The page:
We’ve all heard that olive oil is good for your heart, but new research out of Harvard University’s T.H. Chan School of Public Health proves just how beneficial it can be in preventing death. Researchers found that people who regularly consume olive oil lower their risk of early death from cardiovascular disease, cancer and neurodegenerative disease, compared with those who don’t. What’s more, people who opt for olive oil over animal fat reduce their overall risk of total and cause-specific deaths.
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To determine if there were positive effects from consuming olive oil, the researchers studied health data collected from 1990 through 2018 on 60,852 women and 31,801 men. All of the participants were free of cardiovascular disease or cancer at the start of the study. Participants were required to answer a dietary questionnaire every four years. Questions included how often they use olive oil in salad dressing, in food, and in baking and frying. People who consumed more than seven grams of olive oil per day had a 19 percent lower risk of dying from cardiovascular disease, a 17 percent lower risk of dying from cancer, a 29 percent lower risk of neurodegenerative mortality and an 18 percent lower risk of respiratory death than those who never or rarely consumed olive oil.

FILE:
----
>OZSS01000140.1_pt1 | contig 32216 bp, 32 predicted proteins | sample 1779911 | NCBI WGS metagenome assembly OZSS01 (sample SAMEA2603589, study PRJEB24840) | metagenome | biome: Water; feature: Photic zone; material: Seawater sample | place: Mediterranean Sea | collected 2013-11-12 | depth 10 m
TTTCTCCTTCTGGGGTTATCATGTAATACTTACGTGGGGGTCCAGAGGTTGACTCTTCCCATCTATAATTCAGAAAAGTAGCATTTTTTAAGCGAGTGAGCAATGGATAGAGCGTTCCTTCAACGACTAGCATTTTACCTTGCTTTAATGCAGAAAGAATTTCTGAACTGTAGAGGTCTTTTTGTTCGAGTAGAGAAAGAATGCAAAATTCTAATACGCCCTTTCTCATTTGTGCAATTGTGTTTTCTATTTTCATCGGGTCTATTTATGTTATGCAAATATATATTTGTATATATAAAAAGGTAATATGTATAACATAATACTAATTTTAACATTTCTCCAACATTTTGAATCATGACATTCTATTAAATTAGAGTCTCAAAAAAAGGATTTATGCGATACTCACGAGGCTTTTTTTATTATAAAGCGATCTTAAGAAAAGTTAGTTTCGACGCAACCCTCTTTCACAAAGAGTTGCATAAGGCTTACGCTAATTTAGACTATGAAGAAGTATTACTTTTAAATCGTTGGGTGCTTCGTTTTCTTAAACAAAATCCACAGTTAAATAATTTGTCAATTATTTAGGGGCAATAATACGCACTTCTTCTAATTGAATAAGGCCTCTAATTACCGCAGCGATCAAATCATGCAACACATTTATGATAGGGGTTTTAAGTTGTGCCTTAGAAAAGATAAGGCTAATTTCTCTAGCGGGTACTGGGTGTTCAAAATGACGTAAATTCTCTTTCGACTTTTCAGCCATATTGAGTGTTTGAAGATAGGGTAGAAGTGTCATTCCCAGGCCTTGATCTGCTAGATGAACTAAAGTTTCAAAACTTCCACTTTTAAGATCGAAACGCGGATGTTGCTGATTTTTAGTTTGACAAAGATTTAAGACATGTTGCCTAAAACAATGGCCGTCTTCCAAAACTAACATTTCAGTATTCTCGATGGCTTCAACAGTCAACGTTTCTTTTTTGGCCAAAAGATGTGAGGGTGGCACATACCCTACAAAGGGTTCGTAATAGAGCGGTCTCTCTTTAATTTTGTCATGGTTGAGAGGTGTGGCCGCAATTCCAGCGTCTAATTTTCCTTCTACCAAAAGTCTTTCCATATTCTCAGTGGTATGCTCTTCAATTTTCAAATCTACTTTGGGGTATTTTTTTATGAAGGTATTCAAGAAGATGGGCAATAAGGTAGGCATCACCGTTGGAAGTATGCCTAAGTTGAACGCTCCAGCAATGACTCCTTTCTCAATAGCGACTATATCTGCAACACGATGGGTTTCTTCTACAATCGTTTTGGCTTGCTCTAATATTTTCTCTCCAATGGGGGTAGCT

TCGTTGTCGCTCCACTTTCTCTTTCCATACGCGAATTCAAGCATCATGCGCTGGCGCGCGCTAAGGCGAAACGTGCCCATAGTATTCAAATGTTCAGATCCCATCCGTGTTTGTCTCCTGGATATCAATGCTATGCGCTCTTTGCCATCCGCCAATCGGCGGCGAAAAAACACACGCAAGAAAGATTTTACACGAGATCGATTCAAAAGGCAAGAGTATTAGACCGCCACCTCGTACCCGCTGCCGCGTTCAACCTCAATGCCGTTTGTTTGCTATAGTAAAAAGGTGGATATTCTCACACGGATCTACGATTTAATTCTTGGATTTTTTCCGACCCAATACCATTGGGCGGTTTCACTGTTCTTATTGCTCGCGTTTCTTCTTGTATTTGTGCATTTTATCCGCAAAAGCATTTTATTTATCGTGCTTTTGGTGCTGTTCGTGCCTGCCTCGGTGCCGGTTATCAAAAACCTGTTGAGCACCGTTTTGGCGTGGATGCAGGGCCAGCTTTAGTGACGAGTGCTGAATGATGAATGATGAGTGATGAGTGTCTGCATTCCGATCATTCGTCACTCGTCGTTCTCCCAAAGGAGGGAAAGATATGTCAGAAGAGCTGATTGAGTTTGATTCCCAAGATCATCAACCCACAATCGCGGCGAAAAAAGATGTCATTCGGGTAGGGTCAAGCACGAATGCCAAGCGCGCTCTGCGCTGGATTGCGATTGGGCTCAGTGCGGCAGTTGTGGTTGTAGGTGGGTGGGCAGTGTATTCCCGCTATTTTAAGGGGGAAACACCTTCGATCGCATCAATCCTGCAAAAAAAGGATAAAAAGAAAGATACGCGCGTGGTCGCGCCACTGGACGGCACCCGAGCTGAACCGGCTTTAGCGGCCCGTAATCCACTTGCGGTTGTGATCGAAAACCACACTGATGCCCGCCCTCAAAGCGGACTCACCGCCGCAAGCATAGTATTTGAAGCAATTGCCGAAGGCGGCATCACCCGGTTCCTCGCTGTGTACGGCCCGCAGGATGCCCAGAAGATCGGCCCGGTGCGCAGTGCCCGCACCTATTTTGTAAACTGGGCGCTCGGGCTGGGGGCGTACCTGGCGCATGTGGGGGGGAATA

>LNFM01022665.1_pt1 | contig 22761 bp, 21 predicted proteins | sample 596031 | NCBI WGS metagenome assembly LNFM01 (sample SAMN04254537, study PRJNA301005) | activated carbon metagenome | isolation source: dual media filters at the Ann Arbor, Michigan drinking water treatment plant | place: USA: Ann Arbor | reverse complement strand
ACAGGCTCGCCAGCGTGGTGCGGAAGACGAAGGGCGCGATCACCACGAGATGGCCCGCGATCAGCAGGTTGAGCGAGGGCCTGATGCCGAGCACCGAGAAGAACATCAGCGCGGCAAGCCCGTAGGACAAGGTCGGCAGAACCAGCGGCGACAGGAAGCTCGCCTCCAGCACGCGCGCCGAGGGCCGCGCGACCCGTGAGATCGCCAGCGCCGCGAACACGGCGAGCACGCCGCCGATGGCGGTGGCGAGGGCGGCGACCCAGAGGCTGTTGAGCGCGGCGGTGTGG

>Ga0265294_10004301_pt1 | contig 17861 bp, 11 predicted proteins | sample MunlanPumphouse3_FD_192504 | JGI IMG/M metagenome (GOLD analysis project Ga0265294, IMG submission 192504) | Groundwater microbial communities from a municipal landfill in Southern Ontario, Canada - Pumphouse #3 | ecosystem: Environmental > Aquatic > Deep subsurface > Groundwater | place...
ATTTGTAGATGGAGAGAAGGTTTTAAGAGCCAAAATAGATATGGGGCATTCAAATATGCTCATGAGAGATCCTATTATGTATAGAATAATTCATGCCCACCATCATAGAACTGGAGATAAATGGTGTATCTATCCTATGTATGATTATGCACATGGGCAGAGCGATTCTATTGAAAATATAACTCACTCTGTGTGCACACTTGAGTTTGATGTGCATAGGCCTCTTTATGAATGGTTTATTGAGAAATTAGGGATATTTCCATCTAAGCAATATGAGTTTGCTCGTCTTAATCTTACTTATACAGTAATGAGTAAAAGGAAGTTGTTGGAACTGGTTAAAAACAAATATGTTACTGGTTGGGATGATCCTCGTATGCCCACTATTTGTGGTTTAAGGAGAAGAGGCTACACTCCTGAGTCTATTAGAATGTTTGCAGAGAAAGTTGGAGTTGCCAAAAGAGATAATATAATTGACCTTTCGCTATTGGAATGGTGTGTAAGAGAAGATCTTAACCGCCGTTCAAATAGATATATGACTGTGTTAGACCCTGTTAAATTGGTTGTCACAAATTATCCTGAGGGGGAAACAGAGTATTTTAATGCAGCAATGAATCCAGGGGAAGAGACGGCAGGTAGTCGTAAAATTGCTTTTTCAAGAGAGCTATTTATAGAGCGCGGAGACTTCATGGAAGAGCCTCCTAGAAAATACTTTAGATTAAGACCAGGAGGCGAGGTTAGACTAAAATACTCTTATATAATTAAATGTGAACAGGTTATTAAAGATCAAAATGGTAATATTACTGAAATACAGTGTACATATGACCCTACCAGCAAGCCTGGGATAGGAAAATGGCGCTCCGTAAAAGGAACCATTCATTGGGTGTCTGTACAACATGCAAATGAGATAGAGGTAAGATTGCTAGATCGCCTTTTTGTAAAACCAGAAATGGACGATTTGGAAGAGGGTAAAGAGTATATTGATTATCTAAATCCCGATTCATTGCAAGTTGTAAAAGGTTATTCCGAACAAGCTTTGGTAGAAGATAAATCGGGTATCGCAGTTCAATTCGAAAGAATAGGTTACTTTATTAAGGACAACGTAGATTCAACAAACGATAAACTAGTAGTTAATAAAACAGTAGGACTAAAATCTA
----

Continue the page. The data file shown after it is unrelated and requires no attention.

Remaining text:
Can staying away from margarine, butter improve health?
When compared with the consumption of margarine, butter, dairy fat and mayonnaise, the researchers found that olive oil lowered the risk of total and cause-specific deaths; however, there was no significant difference between using olive oil and vegetable oil. “Clinicians should be counseling patients to replace certain fats, such as margarine and butter, with olive oil to improve their health,” Marta Guasch-Ferré, a senior research scientist in the department of nutrition at Harvard’s T.H. Chan School, said in a statement. “Our study helps make specific recommendations that will be easy for patients to understand and, hopefully, implement into their diets.”
Researchers have been studying the benefits of olive oil for years, but this marks the first long-term study on the impact consuming olive oil has on mortality in the U.S. Previous studies focused on people in Europe and the Mediterranean who consume olive oil at a higher rate. Now, with this study showing the potential benefits of incorporating olive oil into their diets, more Americans may increase their intake of olive oil.